So the NHL decided to lock itself out and wipe four months of games from its schedule. Yet with complete disaster averted, a season will be played, and it will be influenced by major moves and news that happened all the way back in the summer of 2012.
You know, back when it sounded like hockey might be played before Christmas.
Here then, are the major offseason updates you may have forgotten.
The Kings are Stanley Cup Champions.
That's right. California has its second Stanley Cup. Another "second six" franchise has finally put its name on the fabled chalice, leaving the St. Louis Blues as the only surviving 1967 expansion franchise yet to find glory.
The Kings are for sale. But not in a Marlins kind of way.
Like some kind of Marlins championship party, the champion Kings are now for sale. Except it's not the players for sale -- the Cup-winning roster returns almost completely intact -- but infamous billionaire recluse Philip Anschutz has put a "for sale" sign on Anschutz Entertainment Group, the subsidiary that owns the Kings, the Staples Center, the MLS champion LA Galaxy and other properties.
Jim Balsillie is not a prospective bidder at this time.
The Blues are no longer for sale. Finally.
It took nearly two years, but the St. Louis Blues finally found an ownership group and completed their sale. After many months trying to find anyone else, Dave Checketts -- who helped rescue them after the previous lockout -- finally had to accept selling to a local group led by his rival fellow minority partner Tom Stillman.
It was not without a parting gift however: Before exiting, Checketts gave his buddy John Davidson a lucrative contract extension, which the new ownership group preferred to buy out rather than pay full price to keep him on a top-heavy upper management team. Davidson promptly took a similar position with their Central Division rival Columbus Blue Jackets.
Martin Brodeur has not retired.
Somehow, the Atlantic Division's fourth-ranked New Jersey Devils are defending Eastern Conference champions. In the conference finals, they defeated the top-seeded New York Rangers. The media played the series as some kind of vengeance for 1994, even though the Devils have won three Stanley Cups since then.
Speaking of which…
The Minnesota Wild spent a billion dollars last summer.
Owner Craig Leipold would quickly claim some kind of buyer's remorse or bender hangover, but in July, he sounded happy as a clam to commit nearly $200 million in pre-lockout commitments to land Parise and his buddy, Predators defenseman Ryan Suter, through free agency.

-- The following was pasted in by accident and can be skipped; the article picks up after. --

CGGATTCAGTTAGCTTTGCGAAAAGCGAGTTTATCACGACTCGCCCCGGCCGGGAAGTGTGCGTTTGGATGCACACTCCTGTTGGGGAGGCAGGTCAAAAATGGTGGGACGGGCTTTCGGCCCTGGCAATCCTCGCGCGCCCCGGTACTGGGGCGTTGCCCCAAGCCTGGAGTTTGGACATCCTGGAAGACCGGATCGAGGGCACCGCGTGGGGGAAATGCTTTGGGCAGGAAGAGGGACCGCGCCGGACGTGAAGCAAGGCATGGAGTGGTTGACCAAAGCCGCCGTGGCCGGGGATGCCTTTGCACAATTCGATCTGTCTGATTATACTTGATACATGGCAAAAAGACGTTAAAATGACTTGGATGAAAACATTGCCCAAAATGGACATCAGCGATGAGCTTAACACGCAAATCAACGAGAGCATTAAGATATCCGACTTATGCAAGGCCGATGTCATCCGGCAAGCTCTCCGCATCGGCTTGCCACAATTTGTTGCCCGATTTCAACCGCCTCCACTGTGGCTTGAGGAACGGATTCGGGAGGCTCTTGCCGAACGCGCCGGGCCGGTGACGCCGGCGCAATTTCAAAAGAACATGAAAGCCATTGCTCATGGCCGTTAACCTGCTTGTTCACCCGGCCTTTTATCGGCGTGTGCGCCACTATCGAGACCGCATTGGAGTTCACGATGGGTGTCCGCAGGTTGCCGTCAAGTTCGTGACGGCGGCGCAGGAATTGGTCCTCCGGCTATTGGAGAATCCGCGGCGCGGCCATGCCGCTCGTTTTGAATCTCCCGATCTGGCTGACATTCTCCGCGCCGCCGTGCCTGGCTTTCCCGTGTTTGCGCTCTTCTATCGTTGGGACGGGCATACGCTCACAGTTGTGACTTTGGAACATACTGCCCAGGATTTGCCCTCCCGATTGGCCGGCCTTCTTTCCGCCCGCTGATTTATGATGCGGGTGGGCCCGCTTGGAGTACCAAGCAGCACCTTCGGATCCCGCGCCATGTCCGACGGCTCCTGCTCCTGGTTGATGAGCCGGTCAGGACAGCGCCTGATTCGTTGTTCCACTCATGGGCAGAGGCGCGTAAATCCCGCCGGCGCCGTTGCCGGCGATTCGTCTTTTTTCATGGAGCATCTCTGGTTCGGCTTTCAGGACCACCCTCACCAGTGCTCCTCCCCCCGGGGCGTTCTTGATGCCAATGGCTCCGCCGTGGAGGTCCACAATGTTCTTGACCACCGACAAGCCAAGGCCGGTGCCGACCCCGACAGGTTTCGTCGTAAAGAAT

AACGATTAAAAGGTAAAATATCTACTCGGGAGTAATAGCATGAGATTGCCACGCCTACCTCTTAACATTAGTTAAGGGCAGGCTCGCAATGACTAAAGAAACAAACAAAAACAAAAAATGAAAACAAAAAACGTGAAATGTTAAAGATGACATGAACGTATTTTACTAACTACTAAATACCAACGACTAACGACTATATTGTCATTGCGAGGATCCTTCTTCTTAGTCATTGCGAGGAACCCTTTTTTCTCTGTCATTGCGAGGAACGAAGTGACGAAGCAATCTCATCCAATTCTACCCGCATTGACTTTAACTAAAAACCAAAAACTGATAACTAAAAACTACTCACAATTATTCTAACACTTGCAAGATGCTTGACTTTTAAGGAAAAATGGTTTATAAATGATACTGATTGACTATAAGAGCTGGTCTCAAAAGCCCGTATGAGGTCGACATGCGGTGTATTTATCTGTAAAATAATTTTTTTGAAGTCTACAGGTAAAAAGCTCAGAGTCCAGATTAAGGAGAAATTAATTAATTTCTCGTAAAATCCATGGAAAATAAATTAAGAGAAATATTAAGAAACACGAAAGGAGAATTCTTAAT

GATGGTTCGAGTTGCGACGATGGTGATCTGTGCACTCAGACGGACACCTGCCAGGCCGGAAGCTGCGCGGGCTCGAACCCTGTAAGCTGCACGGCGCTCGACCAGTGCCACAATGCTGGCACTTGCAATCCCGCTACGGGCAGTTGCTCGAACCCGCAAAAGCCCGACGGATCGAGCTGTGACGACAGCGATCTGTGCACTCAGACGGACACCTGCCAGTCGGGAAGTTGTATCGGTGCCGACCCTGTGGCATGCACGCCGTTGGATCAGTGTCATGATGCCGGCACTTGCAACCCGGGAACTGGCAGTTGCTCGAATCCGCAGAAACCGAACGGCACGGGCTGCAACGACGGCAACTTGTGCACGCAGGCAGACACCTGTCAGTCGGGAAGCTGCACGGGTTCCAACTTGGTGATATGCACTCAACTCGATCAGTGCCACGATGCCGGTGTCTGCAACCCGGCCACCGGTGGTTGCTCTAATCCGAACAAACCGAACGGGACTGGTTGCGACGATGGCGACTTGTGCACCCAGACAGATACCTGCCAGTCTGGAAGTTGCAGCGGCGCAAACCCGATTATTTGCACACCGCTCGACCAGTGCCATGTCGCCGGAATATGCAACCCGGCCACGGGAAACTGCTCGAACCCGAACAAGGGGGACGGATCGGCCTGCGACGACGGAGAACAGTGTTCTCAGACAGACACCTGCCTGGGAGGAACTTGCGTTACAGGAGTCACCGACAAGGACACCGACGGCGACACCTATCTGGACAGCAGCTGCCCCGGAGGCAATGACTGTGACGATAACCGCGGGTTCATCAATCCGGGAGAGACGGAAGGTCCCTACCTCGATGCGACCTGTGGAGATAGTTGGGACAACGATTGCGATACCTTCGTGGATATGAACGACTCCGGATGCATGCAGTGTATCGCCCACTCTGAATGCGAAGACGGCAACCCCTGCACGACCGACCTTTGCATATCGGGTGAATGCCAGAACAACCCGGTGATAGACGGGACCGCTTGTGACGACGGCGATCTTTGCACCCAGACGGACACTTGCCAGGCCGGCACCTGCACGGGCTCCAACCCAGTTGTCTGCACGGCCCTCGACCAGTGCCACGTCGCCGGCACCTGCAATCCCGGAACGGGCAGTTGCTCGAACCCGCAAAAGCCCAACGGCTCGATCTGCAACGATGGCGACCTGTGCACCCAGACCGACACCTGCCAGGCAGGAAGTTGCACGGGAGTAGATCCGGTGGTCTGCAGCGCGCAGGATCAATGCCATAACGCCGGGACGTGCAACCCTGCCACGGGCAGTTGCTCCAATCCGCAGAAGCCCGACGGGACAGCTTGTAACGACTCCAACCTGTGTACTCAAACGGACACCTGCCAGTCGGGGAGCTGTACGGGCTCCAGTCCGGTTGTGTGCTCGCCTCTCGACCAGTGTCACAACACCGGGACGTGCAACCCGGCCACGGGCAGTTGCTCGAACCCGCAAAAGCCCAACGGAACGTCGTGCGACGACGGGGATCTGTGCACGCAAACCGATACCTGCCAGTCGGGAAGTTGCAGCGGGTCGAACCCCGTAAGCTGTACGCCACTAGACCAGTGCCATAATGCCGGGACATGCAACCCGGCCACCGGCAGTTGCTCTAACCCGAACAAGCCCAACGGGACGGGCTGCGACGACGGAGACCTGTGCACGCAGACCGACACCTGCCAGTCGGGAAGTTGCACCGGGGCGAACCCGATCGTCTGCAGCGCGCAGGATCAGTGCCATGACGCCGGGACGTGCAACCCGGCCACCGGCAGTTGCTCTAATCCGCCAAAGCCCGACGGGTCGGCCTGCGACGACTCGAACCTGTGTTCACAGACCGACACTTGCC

Tons of players are gone ... possibly for good.
It happens every season, but lockouts tend to underline the effect: Old NHLers have drifted off. Jaroslav Spacek officially retired, while aging players like Mike Mottau, Brian Rolston and Mike Knuble will be hard-pressed to find contracts in the New NHL, Part II.
Goaltenders have moved.
Marc-Andre Fleury imploded in the Pittsburgh Penguins' playoff loss to the Philadelphia Flyers, and even if team brass says they retain full confidence in him, their offseason actions say otherwise. You don't bring Tomas Vokoun in as a mere luxury backup; you bring him in because you don't want to be stuck with an elite roster undermined by poor goaltending.
In Vokoun's place, the Washington Capitals will finally let Michal Neuvirth and playoff surprise Braden Holtby fight it out for the starter's job. In the rest of the league's goaltending musical chairs, towering Anders Lindback was dealt from the Predators to the Tampa Bay Lightning, Sergei Bobrovsky was dealt from the Flyers to the Columbus Blue Jackets, Tim Thomas has gone on walkabout from the Boston Bruins and Roberto Luongo has -- oops, wait, Luongo and his onerous contract are still Vancouver Canucks property.
Forwards have moved, mostly to Raleigh.
All due respect to the Wild's massive splash, the Carolina Hurricanes made the biggest forward moves this summer by trading for Jordan Staal, captain Eric's brother, and signing maligned Washington Capitals free agent Alexander Semin. Their defense is still fairly anonymous -- though they have some promising youngsters -- but their top six up front is now much better.
The New York Rangers finally consummated the long-rumored Rick Nash trade, continuing their tradition of adding a highly paid forward each summer. Nash joins Brad Richards and Marion Gaborik before him. The Columbus Blue Jackets' return for Nash isn't sexy, but they found useful quality in Brandon Dubinsky, Artem Anisimov and prospect Tim Erixon.
Meanwhile out West, the Dallas Stars made the most AARP-friendly splash by signing 40-something forwards Jaromir Jagr and Ray Whitney. The Stars did let Anaheim have Sheldon Souray for three years and $11 million pre-lockout dollars.
This will be a fantastic rookie class.
They might suffer from a shortened season, or they might benefit from joining their NHL clubs after staying in shape with minor teams, but several rookies should make big impacts this season. They include Nail Yakupov and Justin Schultz for the Oilers, Jonathan Huberdeau for the Panthers, Ryan Strome for the New York Islanders, Mikael Granlund for the Wild, Vladimir Tarasenko for the St. Louis Blues, Sven Baertschi for the Calgary Flames and playoff debutante Chris Kreider for the New York Rangers...
...but not Ryan Murray for the Columbus Blue Jackets. Because the Blue Jackets are the Blue Jackets and the hockey gods remain angry with them for unknown reasons. Murray suffered a serious, season-ending shoulder injury that ensures he won't dress for Columbus until at least 2013-14.
That's not all the non-lockout storylines that pervaded the pre-lockout summer, but it's a healthy share of the big ones. Maybe, just maybe, fans can enjoy watching it all play out and spend a few blissful months without hearing the words "Gary Bettman," "Donald Fehr" and "hockey-related revenue."